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Be Ready! Develop an Emergency Plan & Stay Informed

By Lindsay Wochnick

When a disaster strikes, your family may not be together so it’s important to plan your strategy in advance. Begin the process by developing a family emergency plan and use the plan to determine how you'll contact each other, where you'll meet, and what you'll do in different emergency situations.  If possible, establish an out-of-town or regional contact (extended family relations or friends) for your family members to call as a secondary contact in case local family can’t be reached. 

Assembling a disaster supplies kit and developing a family emergency plan can help you and your family to prepare for the unexpected, whether man-made or natural. The next step in emergency preparedness is to identify ways you can receive critical information before, during and after an emergency. 

People can receive information from local authorities, agencies, and businesses through PublicAlerts, FlashAlert Newswire and by listening to local radio and watching television stations:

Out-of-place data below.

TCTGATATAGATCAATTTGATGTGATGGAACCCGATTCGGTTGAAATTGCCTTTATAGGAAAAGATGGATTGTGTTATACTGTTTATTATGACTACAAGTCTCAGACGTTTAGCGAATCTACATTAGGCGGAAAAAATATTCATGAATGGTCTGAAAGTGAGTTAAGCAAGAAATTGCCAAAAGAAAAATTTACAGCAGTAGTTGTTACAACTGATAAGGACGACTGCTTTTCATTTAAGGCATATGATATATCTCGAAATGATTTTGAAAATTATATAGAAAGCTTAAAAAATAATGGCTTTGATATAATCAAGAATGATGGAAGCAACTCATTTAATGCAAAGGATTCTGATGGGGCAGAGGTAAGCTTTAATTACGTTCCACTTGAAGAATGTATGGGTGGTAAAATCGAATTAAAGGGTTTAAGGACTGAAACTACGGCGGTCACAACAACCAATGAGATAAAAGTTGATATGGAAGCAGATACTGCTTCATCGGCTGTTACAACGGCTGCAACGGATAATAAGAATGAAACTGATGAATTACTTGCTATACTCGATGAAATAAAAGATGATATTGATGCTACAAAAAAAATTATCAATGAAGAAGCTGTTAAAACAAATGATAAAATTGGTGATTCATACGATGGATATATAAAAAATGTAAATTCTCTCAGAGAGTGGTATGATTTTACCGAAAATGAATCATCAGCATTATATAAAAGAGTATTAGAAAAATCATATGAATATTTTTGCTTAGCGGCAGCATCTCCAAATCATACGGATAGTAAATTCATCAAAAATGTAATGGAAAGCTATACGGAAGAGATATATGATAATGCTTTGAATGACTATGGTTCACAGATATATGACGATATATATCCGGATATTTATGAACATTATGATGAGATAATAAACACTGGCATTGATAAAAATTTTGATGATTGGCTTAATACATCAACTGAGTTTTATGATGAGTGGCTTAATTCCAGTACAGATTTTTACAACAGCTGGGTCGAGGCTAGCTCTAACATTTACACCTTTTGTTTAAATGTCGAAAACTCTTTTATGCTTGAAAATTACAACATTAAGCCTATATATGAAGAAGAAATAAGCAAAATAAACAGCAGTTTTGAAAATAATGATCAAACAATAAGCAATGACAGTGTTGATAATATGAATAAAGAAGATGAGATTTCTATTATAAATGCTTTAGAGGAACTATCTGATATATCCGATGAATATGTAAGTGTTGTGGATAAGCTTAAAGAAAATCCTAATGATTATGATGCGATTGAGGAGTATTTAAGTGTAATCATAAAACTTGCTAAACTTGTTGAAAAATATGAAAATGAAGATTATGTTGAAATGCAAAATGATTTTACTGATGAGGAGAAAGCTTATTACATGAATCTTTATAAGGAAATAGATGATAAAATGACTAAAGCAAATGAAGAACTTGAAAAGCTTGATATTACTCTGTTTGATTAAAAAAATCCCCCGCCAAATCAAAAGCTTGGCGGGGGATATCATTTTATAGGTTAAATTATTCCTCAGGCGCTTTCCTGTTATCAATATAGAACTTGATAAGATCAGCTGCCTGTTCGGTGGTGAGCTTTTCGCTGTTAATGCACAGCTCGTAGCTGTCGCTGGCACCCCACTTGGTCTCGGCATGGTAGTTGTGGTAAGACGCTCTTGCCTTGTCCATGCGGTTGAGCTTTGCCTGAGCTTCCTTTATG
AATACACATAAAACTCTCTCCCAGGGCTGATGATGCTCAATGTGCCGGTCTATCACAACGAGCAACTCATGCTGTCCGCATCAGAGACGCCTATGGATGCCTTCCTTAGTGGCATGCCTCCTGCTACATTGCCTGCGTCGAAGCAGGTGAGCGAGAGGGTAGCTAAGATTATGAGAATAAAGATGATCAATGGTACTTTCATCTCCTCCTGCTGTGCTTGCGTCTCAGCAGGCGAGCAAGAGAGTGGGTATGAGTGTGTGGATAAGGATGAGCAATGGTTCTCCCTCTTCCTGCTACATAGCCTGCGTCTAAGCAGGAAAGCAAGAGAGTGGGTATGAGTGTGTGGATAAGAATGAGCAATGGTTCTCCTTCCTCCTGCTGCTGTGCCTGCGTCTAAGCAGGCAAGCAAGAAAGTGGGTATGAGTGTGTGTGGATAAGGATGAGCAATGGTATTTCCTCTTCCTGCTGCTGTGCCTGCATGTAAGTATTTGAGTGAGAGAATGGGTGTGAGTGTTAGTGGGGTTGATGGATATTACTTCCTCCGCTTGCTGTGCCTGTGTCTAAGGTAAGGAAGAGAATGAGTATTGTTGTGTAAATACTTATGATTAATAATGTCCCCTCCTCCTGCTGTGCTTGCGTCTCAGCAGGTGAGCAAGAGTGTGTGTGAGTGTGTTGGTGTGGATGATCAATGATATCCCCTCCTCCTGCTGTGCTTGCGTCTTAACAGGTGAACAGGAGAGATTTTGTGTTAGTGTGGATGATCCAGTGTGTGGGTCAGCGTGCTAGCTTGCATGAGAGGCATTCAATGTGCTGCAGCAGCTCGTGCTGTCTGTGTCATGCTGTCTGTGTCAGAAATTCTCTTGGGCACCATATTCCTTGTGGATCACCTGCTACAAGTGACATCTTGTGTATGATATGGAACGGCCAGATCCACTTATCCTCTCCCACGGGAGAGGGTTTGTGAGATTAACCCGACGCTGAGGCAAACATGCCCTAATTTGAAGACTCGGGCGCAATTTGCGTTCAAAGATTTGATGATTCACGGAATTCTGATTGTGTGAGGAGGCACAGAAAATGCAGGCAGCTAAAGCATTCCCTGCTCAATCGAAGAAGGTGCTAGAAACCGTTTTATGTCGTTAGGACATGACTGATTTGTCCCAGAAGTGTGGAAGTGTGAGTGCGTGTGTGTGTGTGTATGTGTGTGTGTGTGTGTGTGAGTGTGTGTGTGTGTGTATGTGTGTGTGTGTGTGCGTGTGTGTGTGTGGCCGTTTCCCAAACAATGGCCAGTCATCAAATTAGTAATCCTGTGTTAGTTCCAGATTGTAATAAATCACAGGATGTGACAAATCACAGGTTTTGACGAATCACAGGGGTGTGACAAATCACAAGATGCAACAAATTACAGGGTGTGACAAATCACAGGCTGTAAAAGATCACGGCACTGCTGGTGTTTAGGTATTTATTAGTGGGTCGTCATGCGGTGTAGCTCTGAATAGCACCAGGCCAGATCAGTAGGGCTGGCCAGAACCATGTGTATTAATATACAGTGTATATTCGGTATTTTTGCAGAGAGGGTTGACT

• PublicAlerts: PublicAlerts is a portal to the community notification system for Multnomah County. You can sign up to receive emergency voice and/or data messages on your cell phone, Voice-Over-IP (VOIP or internet-based) phone, email or phone provided by a cable TV carrier. If you have a published landline phone, it will automatically be added to the system. 
  • FlashAlert Newswire: The FlashAlert Newswire system gives you access to emergency messages, including breaking news or weather closure information, from local agencies, schools, universities, businesses and churches who subscribe to use the service. 
  • NOAA Weather Radio: NOAA Weather Radio is a nationwide network of radio stations broadcasting continuous weather information directly from the nearest National Weather Service office.  NWR broadcasts official Weather Service warnings, watches, forecasts and other hazard information 24 hours a day, 7 days a week. 
  • Local Radio and Television Stations: Local radio and television news stations report and help communicate important information during an emergency.  Also, when activated, Emergency Alert System (EAS) messages are transmitted to both TV and radio (an audible tone followed by voice instruction or scrolling text). The EAS is a national public warning system that requires broadcasters to provide communications capability during emergencies to local, state and federal authorities.

Remember, being prepared and knowing what to do will make all the difference when seconds count in an emergency.  For additional information on emergency preparedness in Multnomah County, visit

Robin Hagedorn
Community Outreach

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